Life sentences for children are unconscionable

SHARE Life sentences for children are unconscionable

Jacqueline Montanez was sentenced to life imprisonment without the possibility of parole in 1999. In this picture taken in 2009, she is with a service dog.

In the United States, children under 18 may not vote, serve as a juror, buy alcohol or consent to most forms of medical treatment. Yet juveniles can be sentenced to die in prison for their actions.

No other country in the world sentences its children to life in prison without the possibility of release, a human rights violation under international law. Yet, in the United States, more than 2,500 people, convicted for offenses that occurred when they were children, currently serve life sentences without the possibility of parole.

A new Amnesty International report on the topic calls for abolishing the sentence of life without parole for juvenile offenders and presents three cases, including the only woman in Illinois serving such a sentence. Chicago native Jacqueline Montanez’s case exemplifies why juveniles should receive meaningful opportunities for review of their sentences and not life without parole.

A victim of child abuse by her stepfather, a gang leader, Jacqueline began abusing drugs and alcohol at age 9. Her stepfather involved her in the drug trade and groomed her to be his “little soldier.” After running away from home and joining a rival gang, she and two older women shot and killed two adult male members of her stepfather’s gang.

While juvenile courts are set up to consider factors including a defendant’s youth, home environment and amenability to rehabilitation, Jacqueline never had this opportunity. Because she was 15 at the time of the crime and charged with first-degree murder, she was automatically tried in adult criminal court. After her conviction, Jacqueline was also automatically sentenced to life without parole; the sentencing court had no discretion to consider her history, her age, the circumstances of the offense or her potential for rehabilitation.

Now 35 years old, Jacqueline expresses deep remorse for her actions and believes that she has grown into a very different person. She has obtained a high school equivalency diploma and has become a certified trainer of service dogs for disabled people. She grieves for her victims and the pain that their families have suffered.

In Illinois, 80 percent of children sentenced to life in prison without parole received mandatory sentences; about 82 percent are prisoners of color, according to the Illinois Coalition for the Fair Sentencing of Children in a 2008 report.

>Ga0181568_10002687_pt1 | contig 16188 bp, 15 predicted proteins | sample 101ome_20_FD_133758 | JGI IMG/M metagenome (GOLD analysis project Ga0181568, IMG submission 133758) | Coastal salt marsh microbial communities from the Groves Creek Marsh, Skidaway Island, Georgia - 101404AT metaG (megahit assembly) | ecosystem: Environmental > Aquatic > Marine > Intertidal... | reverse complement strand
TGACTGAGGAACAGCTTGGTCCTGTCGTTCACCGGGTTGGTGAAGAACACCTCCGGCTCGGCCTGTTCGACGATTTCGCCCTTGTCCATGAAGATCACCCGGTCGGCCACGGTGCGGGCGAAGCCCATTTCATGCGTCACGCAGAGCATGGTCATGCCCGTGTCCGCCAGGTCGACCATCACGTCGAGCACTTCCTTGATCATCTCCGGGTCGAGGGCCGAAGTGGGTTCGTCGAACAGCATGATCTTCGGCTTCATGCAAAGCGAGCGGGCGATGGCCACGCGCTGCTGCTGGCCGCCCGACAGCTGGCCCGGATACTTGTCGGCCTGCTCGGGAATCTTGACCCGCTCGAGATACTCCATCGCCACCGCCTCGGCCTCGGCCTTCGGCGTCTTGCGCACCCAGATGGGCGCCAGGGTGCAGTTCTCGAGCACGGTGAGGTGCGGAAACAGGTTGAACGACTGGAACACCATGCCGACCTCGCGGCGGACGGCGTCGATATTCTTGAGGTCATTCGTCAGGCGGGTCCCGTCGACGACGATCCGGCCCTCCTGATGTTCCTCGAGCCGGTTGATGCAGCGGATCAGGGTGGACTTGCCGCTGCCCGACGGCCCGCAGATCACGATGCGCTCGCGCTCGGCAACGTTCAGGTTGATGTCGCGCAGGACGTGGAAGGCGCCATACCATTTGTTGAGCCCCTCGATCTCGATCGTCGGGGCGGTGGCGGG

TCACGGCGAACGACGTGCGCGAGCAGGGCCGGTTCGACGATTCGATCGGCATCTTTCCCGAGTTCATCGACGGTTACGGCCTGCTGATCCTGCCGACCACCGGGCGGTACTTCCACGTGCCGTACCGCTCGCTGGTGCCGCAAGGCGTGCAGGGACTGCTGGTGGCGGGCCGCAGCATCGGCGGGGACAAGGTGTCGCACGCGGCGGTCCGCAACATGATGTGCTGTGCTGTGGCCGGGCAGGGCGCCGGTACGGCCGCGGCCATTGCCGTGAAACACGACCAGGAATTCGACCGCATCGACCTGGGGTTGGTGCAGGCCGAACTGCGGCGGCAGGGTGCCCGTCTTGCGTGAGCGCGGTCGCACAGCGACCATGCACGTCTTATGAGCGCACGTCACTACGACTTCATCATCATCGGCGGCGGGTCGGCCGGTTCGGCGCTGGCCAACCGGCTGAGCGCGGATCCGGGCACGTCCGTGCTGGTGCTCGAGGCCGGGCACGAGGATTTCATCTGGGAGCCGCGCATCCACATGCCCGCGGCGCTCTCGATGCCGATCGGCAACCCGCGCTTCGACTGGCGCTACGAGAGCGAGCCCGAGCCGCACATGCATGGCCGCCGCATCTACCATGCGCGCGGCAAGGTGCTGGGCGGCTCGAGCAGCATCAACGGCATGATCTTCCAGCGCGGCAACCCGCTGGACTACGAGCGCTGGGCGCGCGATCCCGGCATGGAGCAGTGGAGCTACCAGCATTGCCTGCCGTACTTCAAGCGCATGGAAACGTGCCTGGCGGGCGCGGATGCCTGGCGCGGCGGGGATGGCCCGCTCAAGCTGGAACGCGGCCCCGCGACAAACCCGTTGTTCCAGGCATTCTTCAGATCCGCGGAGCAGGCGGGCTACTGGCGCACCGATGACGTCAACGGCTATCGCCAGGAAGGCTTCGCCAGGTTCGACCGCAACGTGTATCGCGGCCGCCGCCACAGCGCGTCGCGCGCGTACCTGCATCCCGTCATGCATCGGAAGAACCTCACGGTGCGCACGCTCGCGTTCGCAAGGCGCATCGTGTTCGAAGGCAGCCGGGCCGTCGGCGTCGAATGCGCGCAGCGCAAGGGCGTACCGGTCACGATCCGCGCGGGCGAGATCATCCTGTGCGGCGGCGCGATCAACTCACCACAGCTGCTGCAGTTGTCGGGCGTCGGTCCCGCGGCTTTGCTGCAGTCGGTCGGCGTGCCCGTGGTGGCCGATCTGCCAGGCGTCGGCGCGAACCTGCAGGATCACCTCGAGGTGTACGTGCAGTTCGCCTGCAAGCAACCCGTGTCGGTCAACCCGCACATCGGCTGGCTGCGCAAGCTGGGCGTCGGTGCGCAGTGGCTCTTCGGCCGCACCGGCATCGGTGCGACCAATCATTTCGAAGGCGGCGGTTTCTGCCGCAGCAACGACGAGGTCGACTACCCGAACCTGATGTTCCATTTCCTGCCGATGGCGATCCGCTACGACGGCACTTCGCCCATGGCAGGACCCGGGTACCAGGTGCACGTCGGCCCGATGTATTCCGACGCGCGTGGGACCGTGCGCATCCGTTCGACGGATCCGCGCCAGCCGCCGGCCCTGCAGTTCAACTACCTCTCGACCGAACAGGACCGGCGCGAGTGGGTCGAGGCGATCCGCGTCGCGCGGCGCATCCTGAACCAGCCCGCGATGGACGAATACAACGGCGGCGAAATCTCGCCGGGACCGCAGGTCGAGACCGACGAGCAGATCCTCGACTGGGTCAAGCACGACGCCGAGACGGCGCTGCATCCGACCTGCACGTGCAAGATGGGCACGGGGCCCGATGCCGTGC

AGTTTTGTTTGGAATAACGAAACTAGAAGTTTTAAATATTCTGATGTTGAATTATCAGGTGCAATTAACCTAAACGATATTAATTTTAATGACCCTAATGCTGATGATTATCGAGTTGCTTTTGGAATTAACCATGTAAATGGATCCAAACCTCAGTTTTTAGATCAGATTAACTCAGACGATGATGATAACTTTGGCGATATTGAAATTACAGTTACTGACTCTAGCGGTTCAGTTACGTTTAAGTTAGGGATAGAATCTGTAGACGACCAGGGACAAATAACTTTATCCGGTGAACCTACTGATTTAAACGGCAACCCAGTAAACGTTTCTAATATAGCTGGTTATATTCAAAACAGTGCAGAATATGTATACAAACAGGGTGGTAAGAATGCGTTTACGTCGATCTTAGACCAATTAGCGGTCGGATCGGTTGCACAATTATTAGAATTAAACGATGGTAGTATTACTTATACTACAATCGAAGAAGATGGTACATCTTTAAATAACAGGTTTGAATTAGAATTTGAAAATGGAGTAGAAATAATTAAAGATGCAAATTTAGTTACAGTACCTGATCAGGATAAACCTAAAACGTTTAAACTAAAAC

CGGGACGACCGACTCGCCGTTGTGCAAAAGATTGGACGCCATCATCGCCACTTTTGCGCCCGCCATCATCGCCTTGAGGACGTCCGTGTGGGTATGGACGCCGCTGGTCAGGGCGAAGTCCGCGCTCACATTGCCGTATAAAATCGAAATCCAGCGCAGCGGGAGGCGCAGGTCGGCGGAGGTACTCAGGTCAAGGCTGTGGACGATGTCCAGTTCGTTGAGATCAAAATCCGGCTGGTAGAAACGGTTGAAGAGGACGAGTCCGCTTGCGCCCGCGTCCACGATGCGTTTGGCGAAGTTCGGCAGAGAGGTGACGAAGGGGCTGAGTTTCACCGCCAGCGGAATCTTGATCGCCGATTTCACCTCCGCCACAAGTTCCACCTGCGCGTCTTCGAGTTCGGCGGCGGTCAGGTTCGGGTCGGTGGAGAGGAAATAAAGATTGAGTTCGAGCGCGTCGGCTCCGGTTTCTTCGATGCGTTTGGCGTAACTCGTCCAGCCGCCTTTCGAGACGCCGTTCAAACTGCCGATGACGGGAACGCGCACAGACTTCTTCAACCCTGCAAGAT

International groups such as the U.N. Human Rights Committee, U.N. Committee against Torture and Amnesty International have called on the “land of the free” to change its actions. The U.N. Convention on the Rights of the Child expressly prohibits the imposition of life imprisonment without the possibility of release for offenses committed by persons under 18. Today, 193 countries have ratified the Convention – all but the United States and Somalia.

In May 2010, the U.S. Supreme Court took a step forward with Graham v. Florida. The Court held that life imprisonment without the possibility of parole for a non-homicidal crime committed by an under-18-year-old is “cruel and unusual” punishment in violation of the Eighth Amendment to the U.S. Constitution. The Court reiterated that children possess diminished culpability, noting that “developments in psychology and brain science continue to show fundamental differences between juvenile and adult minds.” This is the very premise for the existence of the juvenile court system, which was founded in Illinois.

Of course, young people should be held accountable for their actions. But that accountability must be achieved in ways that reflect the offender’s young age, his or her capacity for change and a fair and compassionate justice system. To deny the possibility of release is to deny the possibility of restoration and is utterly incompatible with basic principles of juvenile justice.

Jacqueline’s petition for executive clemency will be submitted to Gov. Pat Quinn and the Prisoner Review Board in January. They now have an opportunity to take a first step toward moving Illinois into alignment with internationally recognized human rights standards, and – in so doing – to give Jacqueline Montanez a chance at a future.

Debra Erenberg is Midwest Director of Amnesty International in Chicago.

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